AMANPOUR: But to David's point about nuclearization of this area, that's what the prime minister of Singapore voiced to meet his concern, is that South Korea, Japan may be forced to go nuclear if the United States decides to, you know, pull its forces and its umbrella back, and that would be a whole different shift in the balance of power, the balance of forces, and you've got -- you know, what may or may not happen in the Middle East with the rupture of the Iran nuclear deal.

So, it's -- the idea of trying -- deciding whether to remove us forces and nuclear umbrellas has so many sort of --

COOPER: Look, it's also got to be a concern for allies, South Korea and Japan, given -- there you see Kim Jong-un's motorcade. We're getting a really good image. You can see some -- I believe that's North Korean state television sticking out of the vehicle, the entourage for Kim has extensive state media coverage, almost -- Will Ripley earlier were saying, they have almost as many videographers and photographers as they do a bodyguard security personnel in their entourage, and they have been very -- very quick to turn video around of Kim Jong-un.

There you see, though, "welcome to Sentosa Island", the island where this is taken and it's rare in North Korea. You can hear some birds early in the morning here. The sun is rising. It's very rare North Korea, for North Korean media to be reporting on an event like this while it is still taking place.

YUN: Absolutely very rare, and even yesterday, they talked about denuclearization. Our leader is going to this huge meeting in Singapore to meet the leader of the United States to talk about peace and denuclearization. So, that was very unusual.

I think that, you know, going back to what Christiane said earlier when we look at the interests of neighbors, Japanese interests as Christiane said, Chinese interests, South Korean interests, don't forget Russian interests, you know?

The real problem throughout decades had been they've not been all the same, you know?

COOPER: Right.

YUN: They have all wanted denuclearization, but priority very different.

COOPER: China's interests as well.

YUN: Exactly, China, they want denuclearization, but more than that, they want to have the same regime in place in North Korea.

COOPER: Right. For China, a unified North and South Korea oriented toward the West is a concern.

YUN: It's not a good news for them. And same with Russia -- for Russia, a nuclear North Korea has been a good annoyance for the United States. And so, they want to keep on at it. Sure, they want non- proliferation, but they'd rather have U.S. preoccupied, you know, than absolutely denuclearized.

COOPER: You also got a sense of just of the power of China in all this, just the plane that Kim Jong-un took down here, he flew on a Chinese plane, a plane provided by China and not a North Korean aircraft.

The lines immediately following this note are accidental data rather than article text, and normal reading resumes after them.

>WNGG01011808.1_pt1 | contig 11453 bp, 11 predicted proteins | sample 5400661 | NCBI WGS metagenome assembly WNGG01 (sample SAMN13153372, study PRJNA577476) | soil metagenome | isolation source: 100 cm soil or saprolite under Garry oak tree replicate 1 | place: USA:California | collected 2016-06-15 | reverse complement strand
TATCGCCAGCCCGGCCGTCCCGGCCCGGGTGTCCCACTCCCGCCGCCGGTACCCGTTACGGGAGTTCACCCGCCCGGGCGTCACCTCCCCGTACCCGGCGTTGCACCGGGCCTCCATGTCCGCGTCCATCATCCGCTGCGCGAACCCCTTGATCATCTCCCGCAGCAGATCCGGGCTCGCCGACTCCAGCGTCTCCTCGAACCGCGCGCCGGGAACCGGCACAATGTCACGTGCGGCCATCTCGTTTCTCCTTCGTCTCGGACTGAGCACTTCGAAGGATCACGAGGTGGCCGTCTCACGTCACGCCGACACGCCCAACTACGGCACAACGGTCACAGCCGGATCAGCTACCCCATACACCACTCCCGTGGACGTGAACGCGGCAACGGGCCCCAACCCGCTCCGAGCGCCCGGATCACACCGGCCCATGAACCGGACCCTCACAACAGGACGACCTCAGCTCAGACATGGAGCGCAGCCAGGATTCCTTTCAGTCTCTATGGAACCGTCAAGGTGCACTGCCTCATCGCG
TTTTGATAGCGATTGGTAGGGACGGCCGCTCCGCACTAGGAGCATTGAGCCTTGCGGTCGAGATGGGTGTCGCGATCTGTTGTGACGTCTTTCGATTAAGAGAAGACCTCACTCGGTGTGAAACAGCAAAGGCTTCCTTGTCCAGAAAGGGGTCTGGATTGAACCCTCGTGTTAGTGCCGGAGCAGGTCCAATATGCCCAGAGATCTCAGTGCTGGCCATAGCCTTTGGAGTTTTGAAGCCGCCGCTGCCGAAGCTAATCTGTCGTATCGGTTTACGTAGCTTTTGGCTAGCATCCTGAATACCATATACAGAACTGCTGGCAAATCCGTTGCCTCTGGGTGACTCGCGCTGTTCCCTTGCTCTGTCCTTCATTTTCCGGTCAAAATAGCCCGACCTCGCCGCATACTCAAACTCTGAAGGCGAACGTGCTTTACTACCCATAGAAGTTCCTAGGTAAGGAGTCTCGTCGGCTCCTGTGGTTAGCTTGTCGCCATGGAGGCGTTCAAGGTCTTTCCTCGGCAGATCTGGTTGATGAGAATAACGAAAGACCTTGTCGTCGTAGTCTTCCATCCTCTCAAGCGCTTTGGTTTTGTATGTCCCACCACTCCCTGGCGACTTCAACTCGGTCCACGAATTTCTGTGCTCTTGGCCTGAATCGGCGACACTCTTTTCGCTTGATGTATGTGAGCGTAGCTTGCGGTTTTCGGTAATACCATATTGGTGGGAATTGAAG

SANGER: Well, having been on North Korean aircraft when I've gone in and out of North Korea a few times, I don't really blame him. It's not what you really want your frequent flyer points on.

But that said, Joe is exactly right. The Chinese are interested mostly in the status quo right now. And to some degree, this is why Kim Jong-un is a double winner before they even turn out a communique. First, he is being shown to his own people at par with the President of the United States. The President of the United States picked up, flew halfway around the world to meet the leader of the small broken repressive country that as you point out is one of the great human rights violators of all time.

Showing the degree of respect that Kim thinks he's due. But secondly, just because he's engaged in this process, Anderson, the Chinese have begun to lift some of those sanctions, so of the righteous. So to some degree, the pressure is coming off, even though he hasn't agreed to a thing.

COOPER: And the U.S. had been talking about maximum pressure and maintaining maximum pressure, a difficult thing to do though?

SANGER: Putting that back together now would be very hard. So the Chinese are thinking out this, if we just get North Korea and the United States into a head lock here, where they're in a discussion, even if it takes forever. President Trump can't go and do a unilateral attack while he's talking to a country.

COOPER: Yes.

SANGER: And that was their big fear last summer.

COOPER: I want to go to our Jeff Zeleny who's been getting some more information about the meeting ahead and some planning by the U.S. Jeff?

ZELENY: Anderson, every detail of this has indeed been gone over with the President. What is going to happen from this point forward here. And one key detail I'm told if talk repeatedly about how big should he smile. Should the President smile at all? How should be great Kim Jong-un?

Now there's one school of thought he has been advised against, you know, to welcoming of a greeting, because it could be used as propaganda against the U.S.

The President is likely to take his own advice on this and most advisers believe that he will be polite, respectful, but Anderson, I'm told by one senior U.S. official, the President is keeping in mind today the family of Otto Warmbier, of course, the college students killed by the regime in North Korea last year. So that is one of the things I'm told going through the President's mind right now.

He's very aware of all these images as well. But that will be a fascinating moment when we see the two at that photo opportunity coming here. But for all the talk of not a lot of planning and preparation, Anderson, I'm told there's actually been a lot of conversations about the detail and significance of every single moment. Anderson.